A delicious cheesy enchilada with a creamy buffalo enchilada sauce! With the perfect amount of heat that the family will love!
I love a good enchilada. And so does my family! When my oldest was in second grade, while others were saying their favorite food was pizza, he said his was Avocado Enchiladas. That still is a favorite recipe to our family today. We love buffalo sauce in our family. And we love enchiladas. Put the two together and you have an instant favorite!
This recipe was simple to throw together. You won’t believe how incredible all of the flavors are inside of these enchiladas. The center is creamy and delicious and it has a little bit of kick to it. But not too much that my boys weren’t able to eat them. It is always a successful meal when the entire family will eat them. I already can’t wait to make them again!
Buffalo Chicken Enchiladas
- 2 cups shredded chicken (rotisserie will work great)
- 14.5 ounce canned diced tomatoes drained
- 8 ounces canned tomato sauce
- 4 ounce can diced green chiles
- ½ cup buffalo sauce
- 4 ounces cream cheese
- 12 6- inch corn tortillas warmed (flour will also work)
- 1 1/2 cups Monterey Jack or Cheddar Cheese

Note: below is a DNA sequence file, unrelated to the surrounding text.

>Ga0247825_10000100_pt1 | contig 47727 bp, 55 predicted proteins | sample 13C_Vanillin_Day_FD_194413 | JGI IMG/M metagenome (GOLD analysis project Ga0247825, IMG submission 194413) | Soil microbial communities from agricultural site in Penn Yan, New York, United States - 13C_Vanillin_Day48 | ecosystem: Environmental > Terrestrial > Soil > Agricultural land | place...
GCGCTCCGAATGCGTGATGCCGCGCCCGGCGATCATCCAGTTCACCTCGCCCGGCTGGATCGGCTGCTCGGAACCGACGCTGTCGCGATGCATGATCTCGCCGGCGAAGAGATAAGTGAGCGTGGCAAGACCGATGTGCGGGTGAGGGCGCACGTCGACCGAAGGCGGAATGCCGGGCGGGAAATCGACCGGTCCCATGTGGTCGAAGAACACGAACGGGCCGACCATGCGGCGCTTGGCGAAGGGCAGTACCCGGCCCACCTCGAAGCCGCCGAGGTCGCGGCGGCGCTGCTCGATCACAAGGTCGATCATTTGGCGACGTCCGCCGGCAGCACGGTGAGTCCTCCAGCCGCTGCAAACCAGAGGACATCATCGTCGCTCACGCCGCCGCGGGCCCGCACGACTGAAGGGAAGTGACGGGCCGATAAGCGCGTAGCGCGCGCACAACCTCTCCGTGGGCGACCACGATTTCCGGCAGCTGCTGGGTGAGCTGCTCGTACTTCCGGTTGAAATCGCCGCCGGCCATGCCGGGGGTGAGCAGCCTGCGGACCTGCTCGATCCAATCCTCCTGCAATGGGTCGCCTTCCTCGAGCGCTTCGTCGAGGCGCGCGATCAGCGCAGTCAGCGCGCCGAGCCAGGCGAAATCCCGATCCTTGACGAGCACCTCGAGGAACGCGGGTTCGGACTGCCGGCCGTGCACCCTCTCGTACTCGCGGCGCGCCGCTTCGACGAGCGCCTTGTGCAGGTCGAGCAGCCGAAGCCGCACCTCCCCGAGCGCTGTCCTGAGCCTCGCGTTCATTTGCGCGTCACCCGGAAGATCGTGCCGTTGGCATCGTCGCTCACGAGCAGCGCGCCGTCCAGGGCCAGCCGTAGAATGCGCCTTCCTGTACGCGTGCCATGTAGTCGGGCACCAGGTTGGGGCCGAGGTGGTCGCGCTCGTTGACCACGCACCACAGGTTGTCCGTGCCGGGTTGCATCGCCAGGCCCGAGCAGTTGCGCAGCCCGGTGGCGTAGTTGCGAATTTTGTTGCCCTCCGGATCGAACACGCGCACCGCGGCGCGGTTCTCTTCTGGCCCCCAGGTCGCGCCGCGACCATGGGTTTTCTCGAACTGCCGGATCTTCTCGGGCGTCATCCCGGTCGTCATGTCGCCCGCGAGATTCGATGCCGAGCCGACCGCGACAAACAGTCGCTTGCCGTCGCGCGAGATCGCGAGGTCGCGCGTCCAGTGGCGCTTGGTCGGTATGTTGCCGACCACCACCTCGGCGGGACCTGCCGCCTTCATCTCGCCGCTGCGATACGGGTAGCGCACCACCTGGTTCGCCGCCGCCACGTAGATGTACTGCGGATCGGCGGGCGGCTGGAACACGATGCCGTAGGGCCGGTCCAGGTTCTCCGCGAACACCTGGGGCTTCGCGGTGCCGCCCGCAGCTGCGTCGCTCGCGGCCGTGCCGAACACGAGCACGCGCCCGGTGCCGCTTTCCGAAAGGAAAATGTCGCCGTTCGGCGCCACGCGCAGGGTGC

- sour cream
- green onions
- Preheat oven to 350 degrees. Spray a 9x13 with cooking spray and set aside.
- In a medium saucepan, combine diced tomatoes, tomato sauce, green chilis, and buffalo sauce. Bring to a simmer. Put about ½ cup of the mixture along the bottom of the pan to coat the bottom. Reserve ⅓ cup of the sauce for the top.
- Add the cream cheese to the mixture and stir until melted in the sauce. Add the chicken.
- Place ¼ cup of the chicken mixture off center to each tortilla. Roll up and place n 9x13 inch pan seam side down. Repeat with remaining tortillas.
- Top with reserved ⅓ cup of sauce and cheese. Bake for 15-20 minutes until heated through and the cheese is bubbly.
- Serve with optional toppings.
All nutritional information is based on third party calculations and is only an estimate. Each recipe and nutritional value will vary depending on the brands you use, measuring methods and portion sizes per household.